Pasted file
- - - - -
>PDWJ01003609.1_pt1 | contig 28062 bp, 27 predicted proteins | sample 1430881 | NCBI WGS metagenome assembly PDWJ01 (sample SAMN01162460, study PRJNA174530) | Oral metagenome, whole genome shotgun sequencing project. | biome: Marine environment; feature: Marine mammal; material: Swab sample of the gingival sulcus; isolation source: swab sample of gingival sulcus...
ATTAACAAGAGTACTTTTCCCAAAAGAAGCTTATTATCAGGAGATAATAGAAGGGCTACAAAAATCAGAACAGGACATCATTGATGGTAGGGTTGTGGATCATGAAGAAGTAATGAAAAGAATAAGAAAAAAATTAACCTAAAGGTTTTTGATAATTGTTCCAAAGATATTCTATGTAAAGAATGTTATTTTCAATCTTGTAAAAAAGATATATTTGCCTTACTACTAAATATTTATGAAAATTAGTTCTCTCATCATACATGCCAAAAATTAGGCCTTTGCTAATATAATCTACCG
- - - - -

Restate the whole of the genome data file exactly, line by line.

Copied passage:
>PDWJ01003609.1_pt1 | contig 28062 bp, 27 predicted proteins | sample 1430881 | NCBI WGS metagenome assembly PDWJ01 (sample SAMN01162460, study PRJNA174530) | Oral metagenome, whole genome shotgun sequencing project. | biome: Marine environment; feature: Marine mammal; material: Swab sample of the gingival sulcus; isolation source: swab sample of gingival sulcus...
ATTAACAAGAGTACTTTTCCCAAAAGAAGCTTATTATCAGGAGATAATAGAAGGGCTACAAAAATCAGAACAGGACATCATTGATGGTAGGGTTGTGGATCATGAAGAAGTAATGAAAAGAATAAGAAAAAAATTAACCTAAAGGTTTTTGATAATTGTTCCAAAGATATTCTATGTAAAGAATGTTATTTTCAATCTTGTAAAAAAGATATATTTGCCTTACTACTAAATATTTATGAAAATTAGTTCTCTCATCATACATGCCAAAAATTAGGCCTTTGCTAATATAATCTACCG